Byzantine Lady

Vanessa Bell (1879 - 1961)

Oil on composite paper board

1912

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© Estate of Vanessa Bell, courtesy Henrietta Garnett

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  • About the work






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    Using jewelled colours and bold outlines, Vanessa Bell reveals an affinity for pattern and design in Byzantine Lady. Dressed ornately, her cheeks theatrically rouged, the woman’s profile is arresting. The painting has been dated from 1911–1912, but recent research suggests 1912 is closest. An unnamed Spanish woman sat for Bell and painter Duncan Grant (Bell’s long-time companion). A shared sitting in 1912 resulted in this painting and Grant’s The Countess (lost). The profile of the model in Bell’s work is stylistically close to that of the woman in Grant’s The Queen of Sheba (1912, Tate). The model is also recognisable in Bell’s Spanish Lady (1912, New Walk Museum and Art Gallery, Leicester) and in Roger Fry’s Head of a Model (1913, Private Collection).


    On 6 June 1912 Bell wrote to Fry about a technique she was experimenting with:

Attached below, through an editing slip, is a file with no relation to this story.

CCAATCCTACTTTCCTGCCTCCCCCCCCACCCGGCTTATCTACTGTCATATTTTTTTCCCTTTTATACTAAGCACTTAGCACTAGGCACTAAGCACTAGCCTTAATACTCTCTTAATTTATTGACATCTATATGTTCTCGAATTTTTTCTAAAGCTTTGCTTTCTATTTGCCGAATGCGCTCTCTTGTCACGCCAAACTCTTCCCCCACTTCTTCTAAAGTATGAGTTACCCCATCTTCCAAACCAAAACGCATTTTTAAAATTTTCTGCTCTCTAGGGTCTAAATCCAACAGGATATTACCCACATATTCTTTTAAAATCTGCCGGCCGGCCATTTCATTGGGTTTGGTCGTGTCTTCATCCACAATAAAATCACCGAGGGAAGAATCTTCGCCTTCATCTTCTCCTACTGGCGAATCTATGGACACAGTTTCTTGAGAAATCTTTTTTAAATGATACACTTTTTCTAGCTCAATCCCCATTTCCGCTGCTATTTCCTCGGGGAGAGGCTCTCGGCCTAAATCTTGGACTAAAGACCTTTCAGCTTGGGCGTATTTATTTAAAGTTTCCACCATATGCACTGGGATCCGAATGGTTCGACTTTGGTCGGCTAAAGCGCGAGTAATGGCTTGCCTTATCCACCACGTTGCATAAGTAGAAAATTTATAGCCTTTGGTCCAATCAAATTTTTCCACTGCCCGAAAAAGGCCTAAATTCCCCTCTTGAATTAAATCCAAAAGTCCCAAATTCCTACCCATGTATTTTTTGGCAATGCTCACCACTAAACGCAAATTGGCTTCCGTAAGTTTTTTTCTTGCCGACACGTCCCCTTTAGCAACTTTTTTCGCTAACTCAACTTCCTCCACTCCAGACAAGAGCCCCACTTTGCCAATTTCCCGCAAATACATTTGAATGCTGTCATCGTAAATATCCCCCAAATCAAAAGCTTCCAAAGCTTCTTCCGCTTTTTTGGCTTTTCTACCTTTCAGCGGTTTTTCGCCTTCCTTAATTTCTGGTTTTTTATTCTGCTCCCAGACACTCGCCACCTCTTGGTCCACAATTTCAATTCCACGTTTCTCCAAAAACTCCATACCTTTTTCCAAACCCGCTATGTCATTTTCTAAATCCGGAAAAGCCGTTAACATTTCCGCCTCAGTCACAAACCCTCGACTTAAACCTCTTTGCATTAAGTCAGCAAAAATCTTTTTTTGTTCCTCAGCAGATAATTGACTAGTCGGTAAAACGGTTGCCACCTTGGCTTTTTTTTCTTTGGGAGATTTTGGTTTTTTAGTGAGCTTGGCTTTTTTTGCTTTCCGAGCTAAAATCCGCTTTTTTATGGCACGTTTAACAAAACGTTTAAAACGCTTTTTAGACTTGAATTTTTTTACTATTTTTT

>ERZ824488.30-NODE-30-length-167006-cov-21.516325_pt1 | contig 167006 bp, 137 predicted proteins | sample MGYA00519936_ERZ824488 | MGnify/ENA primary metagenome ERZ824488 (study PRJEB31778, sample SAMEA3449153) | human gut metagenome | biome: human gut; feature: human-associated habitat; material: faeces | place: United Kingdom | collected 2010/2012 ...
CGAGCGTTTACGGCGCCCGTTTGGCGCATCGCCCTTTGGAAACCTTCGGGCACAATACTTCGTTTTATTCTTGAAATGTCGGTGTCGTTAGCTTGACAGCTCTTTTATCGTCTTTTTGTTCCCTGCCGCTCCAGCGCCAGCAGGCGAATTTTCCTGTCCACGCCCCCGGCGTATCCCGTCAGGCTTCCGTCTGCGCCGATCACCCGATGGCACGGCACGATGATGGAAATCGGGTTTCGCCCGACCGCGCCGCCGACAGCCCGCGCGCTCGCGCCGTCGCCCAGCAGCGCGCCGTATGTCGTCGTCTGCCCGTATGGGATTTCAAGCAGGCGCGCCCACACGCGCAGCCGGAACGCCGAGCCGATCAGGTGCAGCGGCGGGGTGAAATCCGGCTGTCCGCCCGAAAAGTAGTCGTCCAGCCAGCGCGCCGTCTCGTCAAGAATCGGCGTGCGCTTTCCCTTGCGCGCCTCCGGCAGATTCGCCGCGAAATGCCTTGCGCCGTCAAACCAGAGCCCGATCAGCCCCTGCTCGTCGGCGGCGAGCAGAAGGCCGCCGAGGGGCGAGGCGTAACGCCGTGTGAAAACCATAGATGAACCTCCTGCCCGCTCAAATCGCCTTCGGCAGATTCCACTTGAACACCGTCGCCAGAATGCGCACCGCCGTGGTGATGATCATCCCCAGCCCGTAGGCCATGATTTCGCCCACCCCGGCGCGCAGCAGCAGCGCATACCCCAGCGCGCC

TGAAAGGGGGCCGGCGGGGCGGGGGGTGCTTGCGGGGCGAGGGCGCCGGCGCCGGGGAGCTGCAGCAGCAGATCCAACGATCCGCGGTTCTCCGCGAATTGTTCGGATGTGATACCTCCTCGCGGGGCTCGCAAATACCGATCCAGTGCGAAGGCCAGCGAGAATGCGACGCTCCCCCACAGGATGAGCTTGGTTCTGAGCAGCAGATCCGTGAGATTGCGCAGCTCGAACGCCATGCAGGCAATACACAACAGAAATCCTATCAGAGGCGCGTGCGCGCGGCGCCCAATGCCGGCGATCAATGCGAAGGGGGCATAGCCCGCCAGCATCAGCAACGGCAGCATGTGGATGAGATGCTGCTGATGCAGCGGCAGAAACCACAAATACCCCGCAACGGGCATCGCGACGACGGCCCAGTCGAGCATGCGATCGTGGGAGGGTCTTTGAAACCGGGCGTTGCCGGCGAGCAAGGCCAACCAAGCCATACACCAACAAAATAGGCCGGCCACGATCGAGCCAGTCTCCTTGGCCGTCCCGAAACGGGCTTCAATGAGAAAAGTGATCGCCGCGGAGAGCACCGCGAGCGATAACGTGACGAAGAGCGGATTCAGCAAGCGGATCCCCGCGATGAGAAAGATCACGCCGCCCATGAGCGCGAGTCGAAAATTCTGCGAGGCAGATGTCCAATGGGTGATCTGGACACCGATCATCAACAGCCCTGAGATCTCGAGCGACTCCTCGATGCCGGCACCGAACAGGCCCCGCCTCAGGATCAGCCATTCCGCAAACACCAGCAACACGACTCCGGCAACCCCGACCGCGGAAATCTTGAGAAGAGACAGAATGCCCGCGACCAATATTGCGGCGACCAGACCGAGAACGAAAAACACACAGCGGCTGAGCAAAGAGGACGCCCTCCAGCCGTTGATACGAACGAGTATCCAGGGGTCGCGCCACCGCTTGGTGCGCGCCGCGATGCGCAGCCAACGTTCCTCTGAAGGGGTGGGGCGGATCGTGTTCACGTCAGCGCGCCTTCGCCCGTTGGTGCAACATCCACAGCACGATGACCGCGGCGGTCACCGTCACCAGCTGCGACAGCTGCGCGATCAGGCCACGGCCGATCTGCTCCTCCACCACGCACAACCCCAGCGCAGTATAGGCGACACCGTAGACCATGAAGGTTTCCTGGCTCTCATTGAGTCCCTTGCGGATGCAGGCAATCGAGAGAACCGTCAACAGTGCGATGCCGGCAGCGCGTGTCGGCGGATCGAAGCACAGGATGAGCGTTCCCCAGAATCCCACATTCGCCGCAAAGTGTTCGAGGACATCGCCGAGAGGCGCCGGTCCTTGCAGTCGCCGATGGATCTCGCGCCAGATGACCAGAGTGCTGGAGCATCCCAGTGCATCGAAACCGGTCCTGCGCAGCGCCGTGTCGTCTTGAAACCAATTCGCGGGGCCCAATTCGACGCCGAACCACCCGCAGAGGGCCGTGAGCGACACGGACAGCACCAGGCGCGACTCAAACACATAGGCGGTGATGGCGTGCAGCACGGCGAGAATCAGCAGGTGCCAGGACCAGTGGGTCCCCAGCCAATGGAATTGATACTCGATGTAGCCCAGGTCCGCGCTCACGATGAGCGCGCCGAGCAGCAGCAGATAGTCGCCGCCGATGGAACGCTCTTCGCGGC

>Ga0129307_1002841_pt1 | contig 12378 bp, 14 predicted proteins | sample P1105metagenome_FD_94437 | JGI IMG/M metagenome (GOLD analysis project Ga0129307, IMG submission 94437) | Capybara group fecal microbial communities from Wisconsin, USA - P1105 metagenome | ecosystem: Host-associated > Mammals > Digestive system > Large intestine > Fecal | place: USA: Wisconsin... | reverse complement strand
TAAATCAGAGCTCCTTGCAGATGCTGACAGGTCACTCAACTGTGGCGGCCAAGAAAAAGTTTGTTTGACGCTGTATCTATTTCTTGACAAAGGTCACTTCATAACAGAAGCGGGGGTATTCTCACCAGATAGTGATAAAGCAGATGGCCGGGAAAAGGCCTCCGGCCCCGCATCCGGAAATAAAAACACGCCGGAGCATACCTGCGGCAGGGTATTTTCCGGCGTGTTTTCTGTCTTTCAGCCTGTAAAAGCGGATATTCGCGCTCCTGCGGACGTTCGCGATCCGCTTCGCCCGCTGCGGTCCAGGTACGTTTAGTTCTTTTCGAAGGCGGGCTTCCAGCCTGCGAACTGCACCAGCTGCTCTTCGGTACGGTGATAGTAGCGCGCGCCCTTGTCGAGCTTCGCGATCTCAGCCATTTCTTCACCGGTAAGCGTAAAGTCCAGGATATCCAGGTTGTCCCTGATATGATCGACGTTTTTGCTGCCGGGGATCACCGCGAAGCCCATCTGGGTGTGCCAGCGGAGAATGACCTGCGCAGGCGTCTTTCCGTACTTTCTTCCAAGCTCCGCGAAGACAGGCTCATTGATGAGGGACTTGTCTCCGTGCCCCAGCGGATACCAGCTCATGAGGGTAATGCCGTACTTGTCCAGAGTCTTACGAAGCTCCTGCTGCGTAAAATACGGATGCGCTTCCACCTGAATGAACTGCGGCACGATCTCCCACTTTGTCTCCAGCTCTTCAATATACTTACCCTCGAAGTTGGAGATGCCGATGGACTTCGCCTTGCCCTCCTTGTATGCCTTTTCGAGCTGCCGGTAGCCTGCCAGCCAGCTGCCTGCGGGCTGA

I am trying to paint as if I were mosaicing, not by painting in spots, but by considering the picture as patches each of which has to be filled by the definite space of colours as one has to do with mosaic or woolwork ...


    Her flat unbroken areas of colour were directly inspired by the sixth-century mosaic of Empress Theodora, wife of Emperor Justinian, in the Church of S. Vitale, Ravenna. Grant had visited Ravenna in 1910, and it is likely that Bell saw reproductions of the mosaics before she visited in 1912. The gown and head-dress are based on those of Theodora’s, a ‘Byzantine’ style that peaked in Bohemian circles in modern Europe and America. Actress Sarah Bernhardt revived the role of Theodora in Byzantine dress in 1884; and Paul Poiret’s dress designs (1911) used Byzantine decoration. In 1913, Fry founded The Omega Workshops, a commercial association of artists and craftspeople for which Bell and Grant designed distinctive fabrics, book jackets and furnishings influenced by Byzantine aesthetics.